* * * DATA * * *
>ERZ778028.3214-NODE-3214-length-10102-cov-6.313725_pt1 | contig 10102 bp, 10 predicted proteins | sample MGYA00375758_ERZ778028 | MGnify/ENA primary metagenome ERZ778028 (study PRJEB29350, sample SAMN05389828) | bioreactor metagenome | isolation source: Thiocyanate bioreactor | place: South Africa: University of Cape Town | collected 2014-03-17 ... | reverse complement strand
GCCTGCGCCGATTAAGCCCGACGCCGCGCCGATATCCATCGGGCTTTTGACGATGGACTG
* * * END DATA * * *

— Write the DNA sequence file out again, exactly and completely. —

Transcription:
>ERZ778028.3214-NODE-3214-length-10102-cov-6.313725_pt1 | contig 10102 bp, 10 predicted proteins | sample MGYA00375758_ERZ778028 | MGnify/ENA primary metagenome ERZ778028 (study PRJEB29350, sample SAMN05389828) | bioreactor metagenome | isolation source: Thiocyanate bioreactor | place: South Africa: University of Cape Town | collected 2014-03-17 ... | reverse complement strand
GCCTGCGCCGATTAAGCCCGACGCCGCGCCGATATCCATCGGGCTTTTGACGATGGACTG